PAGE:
Race and socioeconomics impact emergency colorectal cancer diagnosis
Among patients with colorectal cancer, 29% in a nationally representative sample were diagnosed after an emergency, such as an obstruction or perforation of the bowel. Additionally, African Americans and those living in high-poverty areas were more likely to present with an emergency diagnosis.
“Overall, there are high rates of emergency presentation of colorectal cancer in the United States,” said study author Sandi L. Pruitt, PhD, MPH, assistant professor in the department of clinical sciences at The University of Texas Southwestern Medical Center in Dallas. “Screening for colorectal cancer using tests including colonoscopy is recommended for all healthy, asymptomatic adults starting at age 50 [years]. But these high rates of emergencies indicate that there are multiple missed opportunities for screening. As a result, many patients are not diagnosed until they have an emergency, such as an obstruction or perforation of the bowel, which leads to more complications and a higher risk for death from cancer.”
This study evaluated disparities in emergency colorectal cancer presentation using nationally representative Surveillance Epidemiology and End Results-Medicare data from 1992 to 2005 of US adults 66 years and older with invasive colorectal cancer. The research team identified 88,859 patients with colorectal cancer, and 29% of those presented as emergencies. Of these patients, 81.3% had an emergency admission, with 31.6% having obstructions and 4.2% having perforations.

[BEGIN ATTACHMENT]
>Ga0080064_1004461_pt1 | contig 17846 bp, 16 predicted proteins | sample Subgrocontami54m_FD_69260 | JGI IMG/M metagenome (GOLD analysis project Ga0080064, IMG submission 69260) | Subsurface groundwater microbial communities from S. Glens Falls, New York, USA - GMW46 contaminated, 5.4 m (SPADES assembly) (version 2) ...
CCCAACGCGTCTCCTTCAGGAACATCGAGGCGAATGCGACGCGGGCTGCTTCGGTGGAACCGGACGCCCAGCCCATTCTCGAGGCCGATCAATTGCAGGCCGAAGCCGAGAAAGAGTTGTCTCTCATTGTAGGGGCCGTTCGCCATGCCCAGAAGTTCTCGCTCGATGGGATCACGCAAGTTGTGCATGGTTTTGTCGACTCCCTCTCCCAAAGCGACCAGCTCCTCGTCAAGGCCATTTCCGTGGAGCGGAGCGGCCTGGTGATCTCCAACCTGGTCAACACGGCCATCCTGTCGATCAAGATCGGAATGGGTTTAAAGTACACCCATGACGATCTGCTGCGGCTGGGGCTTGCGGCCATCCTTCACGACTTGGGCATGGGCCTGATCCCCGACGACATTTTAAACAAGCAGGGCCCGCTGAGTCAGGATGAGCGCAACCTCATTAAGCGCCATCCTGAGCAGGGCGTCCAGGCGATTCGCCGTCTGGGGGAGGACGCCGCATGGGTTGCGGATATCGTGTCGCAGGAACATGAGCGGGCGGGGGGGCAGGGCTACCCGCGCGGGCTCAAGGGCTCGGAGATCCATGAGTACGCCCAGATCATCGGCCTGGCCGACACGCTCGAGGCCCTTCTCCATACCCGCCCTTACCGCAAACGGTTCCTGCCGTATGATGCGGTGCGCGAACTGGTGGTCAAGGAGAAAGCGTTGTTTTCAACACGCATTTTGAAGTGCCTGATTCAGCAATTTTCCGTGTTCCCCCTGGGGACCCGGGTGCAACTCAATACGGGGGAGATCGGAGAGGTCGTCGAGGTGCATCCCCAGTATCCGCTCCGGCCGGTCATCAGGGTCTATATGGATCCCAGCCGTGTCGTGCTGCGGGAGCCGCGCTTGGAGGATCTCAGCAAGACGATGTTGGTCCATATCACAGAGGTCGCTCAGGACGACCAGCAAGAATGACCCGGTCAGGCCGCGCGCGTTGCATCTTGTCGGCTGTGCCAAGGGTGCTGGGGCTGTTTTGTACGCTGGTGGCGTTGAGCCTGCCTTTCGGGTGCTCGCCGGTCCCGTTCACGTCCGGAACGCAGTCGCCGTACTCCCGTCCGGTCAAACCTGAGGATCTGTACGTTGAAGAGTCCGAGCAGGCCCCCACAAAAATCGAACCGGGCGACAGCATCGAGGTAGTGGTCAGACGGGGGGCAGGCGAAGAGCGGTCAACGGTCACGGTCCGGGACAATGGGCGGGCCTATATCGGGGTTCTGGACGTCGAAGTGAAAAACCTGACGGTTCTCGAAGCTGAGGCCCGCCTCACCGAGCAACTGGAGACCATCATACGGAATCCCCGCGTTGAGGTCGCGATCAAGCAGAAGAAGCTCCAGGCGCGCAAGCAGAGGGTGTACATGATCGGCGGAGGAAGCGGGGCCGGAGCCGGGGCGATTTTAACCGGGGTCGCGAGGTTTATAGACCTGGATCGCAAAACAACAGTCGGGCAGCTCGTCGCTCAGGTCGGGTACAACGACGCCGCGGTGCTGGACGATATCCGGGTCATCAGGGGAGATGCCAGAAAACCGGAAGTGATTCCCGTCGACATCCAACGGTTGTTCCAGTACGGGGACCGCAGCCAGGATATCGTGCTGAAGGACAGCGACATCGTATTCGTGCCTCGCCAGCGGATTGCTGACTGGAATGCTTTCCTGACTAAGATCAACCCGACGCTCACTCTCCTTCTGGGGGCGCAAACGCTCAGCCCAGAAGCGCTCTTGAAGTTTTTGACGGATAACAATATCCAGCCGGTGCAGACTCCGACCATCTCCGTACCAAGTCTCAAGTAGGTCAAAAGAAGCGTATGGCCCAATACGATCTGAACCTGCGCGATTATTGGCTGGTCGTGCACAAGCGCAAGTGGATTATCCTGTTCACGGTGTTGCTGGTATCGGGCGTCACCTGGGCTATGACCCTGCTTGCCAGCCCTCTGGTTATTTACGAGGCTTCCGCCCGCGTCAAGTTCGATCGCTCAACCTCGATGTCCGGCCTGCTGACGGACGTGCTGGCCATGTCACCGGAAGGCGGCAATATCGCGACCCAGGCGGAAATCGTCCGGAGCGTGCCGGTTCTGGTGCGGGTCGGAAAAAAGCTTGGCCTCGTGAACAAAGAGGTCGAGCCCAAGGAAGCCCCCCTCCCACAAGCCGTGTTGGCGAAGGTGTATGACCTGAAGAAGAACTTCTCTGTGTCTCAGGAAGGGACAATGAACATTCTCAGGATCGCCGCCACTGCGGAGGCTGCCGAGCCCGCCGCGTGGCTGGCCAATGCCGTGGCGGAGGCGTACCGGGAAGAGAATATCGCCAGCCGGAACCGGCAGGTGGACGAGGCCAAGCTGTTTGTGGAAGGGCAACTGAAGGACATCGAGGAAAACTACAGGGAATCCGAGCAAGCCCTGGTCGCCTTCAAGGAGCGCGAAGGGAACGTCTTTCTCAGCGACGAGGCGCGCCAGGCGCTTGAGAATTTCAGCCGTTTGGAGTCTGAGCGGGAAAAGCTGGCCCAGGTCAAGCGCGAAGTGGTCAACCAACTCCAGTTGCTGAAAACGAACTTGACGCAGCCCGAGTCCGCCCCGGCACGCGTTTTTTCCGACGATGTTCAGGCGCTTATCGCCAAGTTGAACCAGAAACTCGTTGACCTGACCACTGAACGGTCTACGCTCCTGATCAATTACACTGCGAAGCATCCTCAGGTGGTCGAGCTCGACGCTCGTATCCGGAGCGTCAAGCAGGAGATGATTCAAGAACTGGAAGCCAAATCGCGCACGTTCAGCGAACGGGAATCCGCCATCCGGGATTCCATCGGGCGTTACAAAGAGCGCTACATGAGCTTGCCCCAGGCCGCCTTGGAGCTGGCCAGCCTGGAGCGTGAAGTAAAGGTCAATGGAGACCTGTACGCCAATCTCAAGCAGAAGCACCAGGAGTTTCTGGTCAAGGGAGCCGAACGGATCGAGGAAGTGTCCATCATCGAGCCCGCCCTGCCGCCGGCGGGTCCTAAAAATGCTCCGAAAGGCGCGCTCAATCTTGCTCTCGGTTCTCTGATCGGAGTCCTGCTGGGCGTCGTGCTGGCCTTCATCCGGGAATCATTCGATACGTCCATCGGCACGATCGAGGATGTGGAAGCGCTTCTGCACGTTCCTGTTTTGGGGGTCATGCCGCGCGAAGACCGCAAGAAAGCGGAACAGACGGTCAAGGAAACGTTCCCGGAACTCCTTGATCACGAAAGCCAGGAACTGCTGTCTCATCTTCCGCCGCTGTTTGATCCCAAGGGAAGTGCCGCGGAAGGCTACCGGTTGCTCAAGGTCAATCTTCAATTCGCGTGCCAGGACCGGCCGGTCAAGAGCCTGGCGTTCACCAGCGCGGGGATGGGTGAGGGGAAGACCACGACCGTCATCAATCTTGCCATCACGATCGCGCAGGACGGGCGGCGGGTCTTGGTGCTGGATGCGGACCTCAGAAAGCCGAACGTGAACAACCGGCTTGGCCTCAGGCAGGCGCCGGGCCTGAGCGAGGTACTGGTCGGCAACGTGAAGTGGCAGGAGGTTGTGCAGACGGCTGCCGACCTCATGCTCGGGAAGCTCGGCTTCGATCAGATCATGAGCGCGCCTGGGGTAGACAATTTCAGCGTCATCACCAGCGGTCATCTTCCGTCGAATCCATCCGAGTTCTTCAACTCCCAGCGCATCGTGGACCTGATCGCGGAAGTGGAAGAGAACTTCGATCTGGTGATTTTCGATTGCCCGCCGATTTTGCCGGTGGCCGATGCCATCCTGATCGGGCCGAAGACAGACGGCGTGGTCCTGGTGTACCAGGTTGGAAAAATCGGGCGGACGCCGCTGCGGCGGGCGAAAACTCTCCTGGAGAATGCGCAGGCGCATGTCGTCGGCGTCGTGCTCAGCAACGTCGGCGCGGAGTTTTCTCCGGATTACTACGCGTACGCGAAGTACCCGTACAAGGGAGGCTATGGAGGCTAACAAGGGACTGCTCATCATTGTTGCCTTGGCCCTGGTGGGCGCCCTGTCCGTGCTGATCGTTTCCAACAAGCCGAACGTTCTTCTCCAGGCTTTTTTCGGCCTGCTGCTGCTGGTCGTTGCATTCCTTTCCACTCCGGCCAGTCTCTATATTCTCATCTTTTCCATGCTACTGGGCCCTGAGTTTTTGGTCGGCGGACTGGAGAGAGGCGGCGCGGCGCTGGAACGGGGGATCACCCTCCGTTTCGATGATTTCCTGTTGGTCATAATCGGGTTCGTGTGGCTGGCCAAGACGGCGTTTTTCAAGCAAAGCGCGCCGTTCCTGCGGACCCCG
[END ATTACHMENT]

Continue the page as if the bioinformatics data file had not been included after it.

Unadjusted analyses found that African American patients with colorectal cancer were 64% more likely to present as emergency cases. Emergency presentation was 31% more likely for those patients with colorectal cancer who lived in census tracts with the highest poverty rate, which was defined as greater than or equal to 20% versus 10% poverty.
An analysis controlling for multiple factors that included cancer stage, patient health status, and sociodemographic factors, African Americans were 29% more likely to present with emergency cases, and those living in census tracts with the highest poverty rate were 10% more likely to present with emergency colorectal cancer.This study was presented at the 11th Annual American Association for Cancer Research International Conference on Frontiers in Cancer Prevention Research, held October 16-19 in Anaheim, California. The research team plans future research that will investigate how emergency presentation of colorectal cancer contributes to racial and economic disparities in death from colorectal cancer.